Tips on Surviving the Recession

As a psychologist, I am starting to see the effects of the recession in my therapy groups. When the difficult financial news first hit and was coupled with all of the tension around the presidential elections, I consistently checked in with my groups to see how group members were doing with these added environmental stressors. I was amazed that they weren’t reporting more problems. Those who were in touch with the financial markets felt it right away, but it has taken a couple of months, it seems, for the general population to absorb the effects of the recession. So what am I looking at now? How does stress from the recession tend to manifest in our day to day lives? Well, initially I’d say that it exacerbates already existing conditions, people who tend toward depression, in other words, become more depressed, people who tend toward anxiety become anxious more quickly and those who are easily irritated are even more easily irritated. I’m seeing a lot of sleep disturbances, tossing and turning, shortened hours and less deep sleep, some report sleeping more. I am also seeing some extra agitation and moodiness. People get irritated at little annoying things in their environment that normally might not bother them all that much. Suddenly their husband’s being at home more is a real pain, or their wife being reluctant when it comes to having sex feels worse than it normally does. Or they take stress out on themselves, their own mistakes feel huge inside of them and they worry about something they may have done wrong or could have done differently. They just don’t have the reserves to handle little life problems as well as they normally might. This is also a time when I am on the look out for relapse. Alcoholics are at increased risk for picking up a drink, those with compulsive eating issues might tend to eat more (or less) and sex addicts might prowl around the internet or act out more than usual.

Just knowing that this is a time of stress can help you to manage it more effectively. Unfortunately, when we’re under stress we tend to take worse care of ourselves than normal. See if you can reverse that process and take better care of yourself then normal. Following are survival tips for the recession:

  • Awareness: Be aware that these are times of unusual stress and link your extra moodiness to extra stress in the environment so you won’t take it out on those close to you and make it about them and whatever they may or may not be doing.
  • Get Extra Rest and Relaxation: Stress uses up our stores of energy and calm and effects sleeping patterns, we need to consciously restore ourselves through added rest and relaxation.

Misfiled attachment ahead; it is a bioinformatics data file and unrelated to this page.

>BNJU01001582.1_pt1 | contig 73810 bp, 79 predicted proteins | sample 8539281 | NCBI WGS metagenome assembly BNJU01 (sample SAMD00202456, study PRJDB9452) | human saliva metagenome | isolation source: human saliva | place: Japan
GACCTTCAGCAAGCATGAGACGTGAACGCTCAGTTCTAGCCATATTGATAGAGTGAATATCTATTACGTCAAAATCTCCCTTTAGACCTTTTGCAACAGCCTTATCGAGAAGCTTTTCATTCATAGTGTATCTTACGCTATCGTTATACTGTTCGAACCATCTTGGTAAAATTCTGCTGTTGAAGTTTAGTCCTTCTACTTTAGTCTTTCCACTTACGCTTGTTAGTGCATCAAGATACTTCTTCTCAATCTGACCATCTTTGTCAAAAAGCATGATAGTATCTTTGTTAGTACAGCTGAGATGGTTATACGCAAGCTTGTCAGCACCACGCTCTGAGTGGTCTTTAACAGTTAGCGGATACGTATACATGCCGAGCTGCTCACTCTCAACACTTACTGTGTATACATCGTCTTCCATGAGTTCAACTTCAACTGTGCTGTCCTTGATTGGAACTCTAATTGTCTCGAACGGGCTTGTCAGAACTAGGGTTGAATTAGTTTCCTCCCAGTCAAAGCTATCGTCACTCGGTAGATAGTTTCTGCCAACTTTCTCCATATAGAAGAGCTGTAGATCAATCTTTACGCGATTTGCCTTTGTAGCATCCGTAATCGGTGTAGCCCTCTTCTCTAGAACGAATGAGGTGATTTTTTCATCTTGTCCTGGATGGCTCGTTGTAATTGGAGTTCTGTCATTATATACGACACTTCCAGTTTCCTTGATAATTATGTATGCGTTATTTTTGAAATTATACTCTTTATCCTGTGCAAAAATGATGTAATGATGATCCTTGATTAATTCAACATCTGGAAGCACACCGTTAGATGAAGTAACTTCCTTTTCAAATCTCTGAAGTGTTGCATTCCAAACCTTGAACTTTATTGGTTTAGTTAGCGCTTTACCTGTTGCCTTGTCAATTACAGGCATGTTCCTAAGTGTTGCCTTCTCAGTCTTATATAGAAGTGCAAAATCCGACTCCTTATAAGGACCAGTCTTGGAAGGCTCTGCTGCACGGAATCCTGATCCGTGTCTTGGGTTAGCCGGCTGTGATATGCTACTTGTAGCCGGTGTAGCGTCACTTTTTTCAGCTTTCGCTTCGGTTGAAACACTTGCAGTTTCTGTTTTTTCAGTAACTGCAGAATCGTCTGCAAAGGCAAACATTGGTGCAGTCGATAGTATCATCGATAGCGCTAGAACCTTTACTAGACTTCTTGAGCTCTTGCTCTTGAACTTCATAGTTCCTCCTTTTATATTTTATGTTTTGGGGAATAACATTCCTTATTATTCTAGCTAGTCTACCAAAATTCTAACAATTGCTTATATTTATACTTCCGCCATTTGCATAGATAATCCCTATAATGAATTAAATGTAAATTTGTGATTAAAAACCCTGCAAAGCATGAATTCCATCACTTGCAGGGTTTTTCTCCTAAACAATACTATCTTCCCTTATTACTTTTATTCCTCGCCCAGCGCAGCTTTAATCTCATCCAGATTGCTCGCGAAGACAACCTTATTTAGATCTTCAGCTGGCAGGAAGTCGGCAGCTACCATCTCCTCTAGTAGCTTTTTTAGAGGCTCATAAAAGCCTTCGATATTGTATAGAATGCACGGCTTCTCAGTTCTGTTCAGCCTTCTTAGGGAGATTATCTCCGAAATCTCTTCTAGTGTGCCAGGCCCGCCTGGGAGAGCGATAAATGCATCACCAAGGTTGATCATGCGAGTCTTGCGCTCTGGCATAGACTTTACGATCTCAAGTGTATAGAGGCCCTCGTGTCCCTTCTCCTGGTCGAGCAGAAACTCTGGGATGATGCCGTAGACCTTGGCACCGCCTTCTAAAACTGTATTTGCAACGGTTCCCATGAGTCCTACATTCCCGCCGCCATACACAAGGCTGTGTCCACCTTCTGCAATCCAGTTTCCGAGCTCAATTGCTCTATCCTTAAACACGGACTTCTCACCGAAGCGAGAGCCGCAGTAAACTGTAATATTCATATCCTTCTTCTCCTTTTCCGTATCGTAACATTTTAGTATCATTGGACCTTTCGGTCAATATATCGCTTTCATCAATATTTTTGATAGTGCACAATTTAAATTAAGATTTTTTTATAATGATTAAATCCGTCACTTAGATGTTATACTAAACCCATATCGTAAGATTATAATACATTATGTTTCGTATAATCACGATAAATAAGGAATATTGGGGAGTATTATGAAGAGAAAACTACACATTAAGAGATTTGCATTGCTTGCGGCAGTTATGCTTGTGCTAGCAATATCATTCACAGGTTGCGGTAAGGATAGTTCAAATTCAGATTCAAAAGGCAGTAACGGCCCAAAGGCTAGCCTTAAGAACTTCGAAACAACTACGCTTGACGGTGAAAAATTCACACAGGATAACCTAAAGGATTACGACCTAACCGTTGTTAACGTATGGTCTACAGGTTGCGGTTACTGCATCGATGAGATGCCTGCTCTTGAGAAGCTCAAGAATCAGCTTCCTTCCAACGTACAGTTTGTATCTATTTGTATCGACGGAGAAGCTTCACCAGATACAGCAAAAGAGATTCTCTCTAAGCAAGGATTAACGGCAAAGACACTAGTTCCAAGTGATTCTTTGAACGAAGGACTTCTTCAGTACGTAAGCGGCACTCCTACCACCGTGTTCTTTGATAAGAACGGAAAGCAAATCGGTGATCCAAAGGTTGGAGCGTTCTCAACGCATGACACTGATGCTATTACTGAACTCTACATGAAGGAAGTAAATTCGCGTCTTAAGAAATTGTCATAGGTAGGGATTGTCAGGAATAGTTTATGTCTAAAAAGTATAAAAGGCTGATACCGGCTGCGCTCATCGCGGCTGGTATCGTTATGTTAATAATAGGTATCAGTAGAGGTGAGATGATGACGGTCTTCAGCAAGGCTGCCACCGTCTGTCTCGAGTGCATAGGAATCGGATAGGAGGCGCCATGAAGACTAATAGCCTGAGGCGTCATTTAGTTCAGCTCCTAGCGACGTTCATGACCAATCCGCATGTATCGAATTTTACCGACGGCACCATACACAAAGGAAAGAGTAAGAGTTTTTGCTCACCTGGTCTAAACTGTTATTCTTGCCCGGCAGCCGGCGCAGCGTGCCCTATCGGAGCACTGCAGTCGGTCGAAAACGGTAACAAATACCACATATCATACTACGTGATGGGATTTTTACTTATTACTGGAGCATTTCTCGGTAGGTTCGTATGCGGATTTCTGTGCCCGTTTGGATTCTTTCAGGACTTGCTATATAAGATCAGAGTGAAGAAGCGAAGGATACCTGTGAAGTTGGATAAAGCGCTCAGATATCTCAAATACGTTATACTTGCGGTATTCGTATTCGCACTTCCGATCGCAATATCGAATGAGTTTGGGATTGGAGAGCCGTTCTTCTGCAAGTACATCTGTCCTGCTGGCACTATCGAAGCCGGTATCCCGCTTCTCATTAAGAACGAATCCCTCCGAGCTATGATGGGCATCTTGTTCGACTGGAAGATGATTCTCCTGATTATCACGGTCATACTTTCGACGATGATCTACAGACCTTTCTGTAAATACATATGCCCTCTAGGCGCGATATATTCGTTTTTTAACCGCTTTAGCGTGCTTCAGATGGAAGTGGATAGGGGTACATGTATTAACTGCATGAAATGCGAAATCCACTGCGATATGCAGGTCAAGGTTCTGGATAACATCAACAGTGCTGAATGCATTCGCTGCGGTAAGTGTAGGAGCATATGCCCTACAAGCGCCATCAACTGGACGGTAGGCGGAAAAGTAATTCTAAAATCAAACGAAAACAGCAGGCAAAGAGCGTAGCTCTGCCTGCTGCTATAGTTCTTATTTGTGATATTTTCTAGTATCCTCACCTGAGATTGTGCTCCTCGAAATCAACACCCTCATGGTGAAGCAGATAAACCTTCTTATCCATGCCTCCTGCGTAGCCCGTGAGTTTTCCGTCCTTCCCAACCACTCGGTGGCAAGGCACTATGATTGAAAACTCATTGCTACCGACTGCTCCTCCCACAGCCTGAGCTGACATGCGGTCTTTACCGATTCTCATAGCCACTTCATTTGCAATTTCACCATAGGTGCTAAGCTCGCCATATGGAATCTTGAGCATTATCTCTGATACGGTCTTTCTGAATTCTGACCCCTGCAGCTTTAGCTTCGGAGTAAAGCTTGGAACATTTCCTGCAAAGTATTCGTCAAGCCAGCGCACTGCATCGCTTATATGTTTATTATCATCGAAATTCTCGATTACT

• Breathe: If you can take a few moments several times a day to deepen and even out your breathing it will smooth out your heart rate rhythms and calm your nervous system which will have an overall calming effect on your body.
  • Back Up, Don’t Blame: If you find yourself getting more easily irritated, back up and take a break or at least some mental distance, remember there is a lot of stress out there that may be making things feel worse than they need to feel. Get up for a minute, take a short break, go out for a walk, or change your activity.
  • Exercise: Exercising gets the bodies natural opoid system going and has a soothing and calming effect on both the body and the mind, it’s also proactive, it’s something we can do to feel good.
  • Enjoy yourself: If you are attempting to spend less, remember not to deprive yourself of enjoyment, do what you normally do, only do it more conservatively. Cook a nice dinner and eat it by candlelight or watch a fun movie with the family and a bowl of popcorn. Take a walk with a friend, do a pleasant errand but buy less, go to a movie, out for a dessert or have friends in for a pot luck dinner. Go sliding, skating, for a picnic, or to the beach depending on where you live. Have fun, fun is a great stress buster.
  • See the Gifts and Silver Linings: Realigning our value system to include more quality time with family, self and friends is a benefit to having less disposable income. When we can’t buy more, we may find ourselves appreciating what we already have, which actually makes less feel like more. If there is less work, parents have more time to spend with their kids and families. We have more time to finally do those things we’ve never had time for, to get projects done or even to get creative and open up new sources of income.

Remember, nothing lasts forever, this too shall pass. Use this time to develop some added good habits and character strengths that will benefit you long after the recession is over.

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